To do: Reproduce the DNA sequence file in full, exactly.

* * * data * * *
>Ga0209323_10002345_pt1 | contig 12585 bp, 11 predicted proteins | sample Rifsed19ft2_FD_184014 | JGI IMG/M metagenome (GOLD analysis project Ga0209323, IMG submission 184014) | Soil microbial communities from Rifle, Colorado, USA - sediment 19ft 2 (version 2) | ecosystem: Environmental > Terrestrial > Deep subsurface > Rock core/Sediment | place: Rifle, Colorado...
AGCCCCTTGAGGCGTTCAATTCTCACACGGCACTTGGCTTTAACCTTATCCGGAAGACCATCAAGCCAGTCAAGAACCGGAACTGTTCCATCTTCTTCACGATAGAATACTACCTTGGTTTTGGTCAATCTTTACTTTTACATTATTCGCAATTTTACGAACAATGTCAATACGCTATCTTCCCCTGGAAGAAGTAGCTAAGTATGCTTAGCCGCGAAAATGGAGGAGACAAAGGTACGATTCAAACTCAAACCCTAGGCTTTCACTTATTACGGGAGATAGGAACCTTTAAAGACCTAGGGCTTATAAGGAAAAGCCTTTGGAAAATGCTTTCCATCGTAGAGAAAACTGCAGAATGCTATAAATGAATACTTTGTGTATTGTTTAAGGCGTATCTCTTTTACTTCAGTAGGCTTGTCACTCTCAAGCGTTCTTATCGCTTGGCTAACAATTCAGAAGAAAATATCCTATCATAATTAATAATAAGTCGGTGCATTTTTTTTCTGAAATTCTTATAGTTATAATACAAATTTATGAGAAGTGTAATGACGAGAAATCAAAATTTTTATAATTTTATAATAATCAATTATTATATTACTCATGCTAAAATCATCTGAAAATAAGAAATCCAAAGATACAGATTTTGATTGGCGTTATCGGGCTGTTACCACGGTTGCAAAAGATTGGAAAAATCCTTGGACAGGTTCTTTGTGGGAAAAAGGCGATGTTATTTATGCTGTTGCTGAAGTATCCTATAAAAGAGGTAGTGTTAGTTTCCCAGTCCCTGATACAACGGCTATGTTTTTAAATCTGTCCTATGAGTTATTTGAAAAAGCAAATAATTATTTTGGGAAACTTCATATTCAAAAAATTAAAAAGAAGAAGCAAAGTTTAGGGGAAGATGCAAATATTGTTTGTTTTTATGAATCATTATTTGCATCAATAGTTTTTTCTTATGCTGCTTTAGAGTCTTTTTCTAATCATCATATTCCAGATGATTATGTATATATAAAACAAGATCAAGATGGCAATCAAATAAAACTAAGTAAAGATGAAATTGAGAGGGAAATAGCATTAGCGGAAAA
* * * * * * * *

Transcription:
>Ga0209323_10002345_pt1 | contig 12585 bp, 11 predicted proteins | sample Rifsed19ft2_FD_184014 | JGI IMG/M metagenome (GOLD analysis project Ga0209323, IMG submission 184014) | Soil microbial communities from Rifle, Colorado, USA - sediment 19ft 2 (version 2) | ecosystem: Environmental > Terrestrial > Deep subsurface > Rock core/Sediment | place: Rifle, Colorado...
AGCCCCTTGAGGCGTTCAATTCTCACACGGCACTTGGCTTTAACCTTATCCGGAAGACCATCAAGCCAGTCAAGAACCGGAACTGTTCCATCTTCTTCACGATAGAATACTACCTTGGTTTTGGTCAATCTTTACTTTTACATTATTCGCAATTTTACGAACAATGTCAATACGCTATCTTCCCCTGGAAGAAGTAGCTAAGTATGCTTAGCCGCGAAAATGGAGGAGACAAAGGTACGATTCAAACTCAAACCCTAGGCTTTCACTTATTACGGGAGATAGGAACCTTTAAAGACCTAGGGCTTATAAGGAAAAGCCTTTGGAAAATGCTTTCCATCGTAGAGAAAACTGCAGAATGCTATAAATGAATACTTTGTGTATTGTTTAAGGCGTATCTCTTTTACTTCAGTAGGCTTGTCACTCTCAAGCGTTCTTATCGCTTGGCTAACAATTCAGAAGAAAATATCCTATCATAATTAATAATAAGTCGGTGCATTTTTTTTCTGAAATTCTTATAGTTATAATACAAATTTATGAGAAGTGTAATGACGAGAAATCAAAATTTTTATAATTTTATAATAATCAATTATTATATTACTCATGCTAAAATCATCTGAAAATAAGAAATCCAAAGATACAGATTTTGATTGGCGTTATCGGGCTGTTACCACGGTTGCAAAAGATTGGAAAAATCCTTGGACAGGTTCTTTGTGGGAAAAAGGCGATGTTATTTATGCTGTTGCTGAAGTATCCTATAAAAGAGGTAGTGTTAGTTTCCCAGTCCCTGATACAACGGCTATGTTTTTAAATCTGTCCTATGAGTTATTTGAAAAAGCAAATAATTATTTTGGGAAACTTCATATTCAAAAAATTAAAAAGAAGAAGCAAAGTTTAGGGGAAGATGCAAATATTGTTTGTTTTTATGAATCATTATTTGCATCAATAGTTTTTTCTTATGCTGCTTTAGAGTCTTTTTCTAATCATCATATTCCAGATGATTATGTATATATAAAACAAGATCAAGATGGCAATCAAATAAAACTAAGTAAAGATGAAATTGAGAGGGAAATAGCATTAGCGGAAAA